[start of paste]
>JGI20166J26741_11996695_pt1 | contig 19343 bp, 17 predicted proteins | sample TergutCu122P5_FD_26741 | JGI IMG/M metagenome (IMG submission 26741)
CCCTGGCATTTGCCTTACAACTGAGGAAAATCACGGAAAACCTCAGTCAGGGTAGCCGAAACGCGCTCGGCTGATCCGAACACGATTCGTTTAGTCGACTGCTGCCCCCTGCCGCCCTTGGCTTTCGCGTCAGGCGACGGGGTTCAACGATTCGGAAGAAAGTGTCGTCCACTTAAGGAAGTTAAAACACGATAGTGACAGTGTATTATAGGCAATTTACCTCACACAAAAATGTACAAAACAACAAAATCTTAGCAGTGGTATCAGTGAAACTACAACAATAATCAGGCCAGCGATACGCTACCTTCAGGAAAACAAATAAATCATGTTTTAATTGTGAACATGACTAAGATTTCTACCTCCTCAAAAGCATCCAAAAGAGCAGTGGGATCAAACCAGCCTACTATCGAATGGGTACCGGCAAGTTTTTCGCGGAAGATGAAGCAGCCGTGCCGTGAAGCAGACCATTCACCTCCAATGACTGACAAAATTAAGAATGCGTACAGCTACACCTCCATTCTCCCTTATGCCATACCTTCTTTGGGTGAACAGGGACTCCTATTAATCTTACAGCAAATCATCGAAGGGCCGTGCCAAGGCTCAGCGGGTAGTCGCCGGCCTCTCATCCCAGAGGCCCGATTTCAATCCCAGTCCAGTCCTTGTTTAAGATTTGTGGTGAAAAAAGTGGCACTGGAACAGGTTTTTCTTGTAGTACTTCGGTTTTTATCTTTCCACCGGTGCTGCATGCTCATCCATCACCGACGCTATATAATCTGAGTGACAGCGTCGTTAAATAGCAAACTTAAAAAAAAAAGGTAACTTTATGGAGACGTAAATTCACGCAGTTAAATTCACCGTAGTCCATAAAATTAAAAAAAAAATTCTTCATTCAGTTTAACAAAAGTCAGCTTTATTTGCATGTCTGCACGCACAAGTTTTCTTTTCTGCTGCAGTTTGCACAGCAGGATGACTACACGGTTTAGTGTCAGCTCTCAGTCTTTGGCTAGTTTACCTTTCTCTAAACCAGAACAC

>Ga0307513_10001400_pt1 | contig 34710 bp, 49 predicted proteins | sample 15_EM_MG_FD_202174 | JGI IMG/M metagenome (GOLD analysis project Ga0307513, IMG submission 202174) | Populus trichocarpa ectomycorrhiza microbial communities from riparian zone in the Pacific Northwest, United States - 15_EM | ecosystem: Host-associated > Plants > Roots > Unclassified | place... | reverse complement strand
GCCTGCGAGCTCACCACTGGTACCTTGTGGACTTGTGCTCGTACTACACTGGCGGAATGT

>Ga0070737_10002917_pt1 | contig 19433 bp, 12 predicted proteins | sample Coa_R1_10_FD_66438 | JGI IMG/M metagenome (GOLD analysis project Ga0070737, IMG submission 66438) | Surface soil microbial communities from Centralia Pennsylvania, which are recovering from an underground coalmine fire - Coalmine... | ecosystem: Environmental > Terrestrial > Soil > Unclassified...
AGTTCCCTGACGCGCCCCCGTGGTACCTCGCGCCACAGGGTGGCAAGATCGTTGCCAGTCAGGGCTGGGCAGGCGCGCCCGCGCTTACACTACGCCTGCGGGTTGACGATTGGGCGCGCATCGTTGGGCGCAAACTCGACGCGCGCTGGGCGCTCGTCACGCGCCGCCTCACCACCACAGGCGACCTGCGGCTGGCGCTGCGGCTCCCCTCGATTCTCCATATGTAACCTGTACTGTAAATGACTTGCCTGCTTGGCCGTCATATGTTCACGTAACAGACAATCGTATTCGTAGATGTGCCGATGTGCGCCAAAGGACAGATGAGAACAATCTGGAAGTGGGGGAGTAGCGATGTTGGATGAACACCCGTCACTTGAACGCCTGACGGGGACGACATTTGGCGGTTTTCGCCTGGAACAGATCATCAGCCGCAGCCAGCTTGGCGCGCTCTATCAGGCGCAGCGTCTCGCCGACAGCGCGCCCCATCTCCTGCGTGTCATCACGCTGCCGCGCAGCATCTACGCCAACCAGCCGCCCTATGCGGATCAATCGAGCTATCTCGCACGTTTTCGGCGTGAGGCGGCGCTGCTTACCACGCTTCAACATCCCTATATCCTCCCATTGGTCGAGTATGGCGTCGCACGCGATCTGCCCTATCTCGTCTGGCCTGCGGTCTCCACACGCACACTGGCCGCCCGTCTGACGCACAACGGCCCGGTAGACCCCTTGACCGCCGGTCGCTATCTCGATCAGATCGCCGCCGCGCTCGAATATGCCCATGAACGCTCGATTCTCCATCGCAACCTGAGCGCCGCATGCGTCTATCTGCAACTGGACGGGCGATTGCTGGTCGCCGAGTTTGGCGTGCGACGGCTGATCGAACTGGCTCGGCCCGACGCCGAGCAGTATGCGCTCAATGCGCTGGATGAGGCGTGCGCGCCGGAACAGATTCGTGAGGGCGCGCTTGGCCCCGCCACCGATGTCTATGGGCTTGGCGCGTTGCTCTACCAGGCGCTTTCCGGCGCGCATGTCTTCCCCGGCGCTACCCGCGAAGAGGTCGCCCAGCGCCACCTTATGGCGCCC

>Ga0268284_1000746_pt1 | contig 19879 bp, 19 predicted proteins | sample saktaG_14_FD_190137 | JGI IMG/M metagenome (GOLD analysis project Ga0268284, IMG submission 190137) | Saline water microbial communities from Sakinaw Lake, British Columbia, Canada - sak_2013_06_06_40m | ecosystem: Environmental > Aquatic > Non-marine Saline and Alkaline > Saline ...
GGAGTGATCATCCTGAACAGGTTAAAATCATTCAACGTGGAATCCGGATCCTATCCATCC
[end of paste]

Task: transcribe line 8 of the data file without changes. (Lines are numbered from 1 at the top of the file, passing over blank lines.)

GGAGTGATCATCCTGAACAGGTTAAAATCATTCAACGTGGAATCCGGATCCTATCCATCC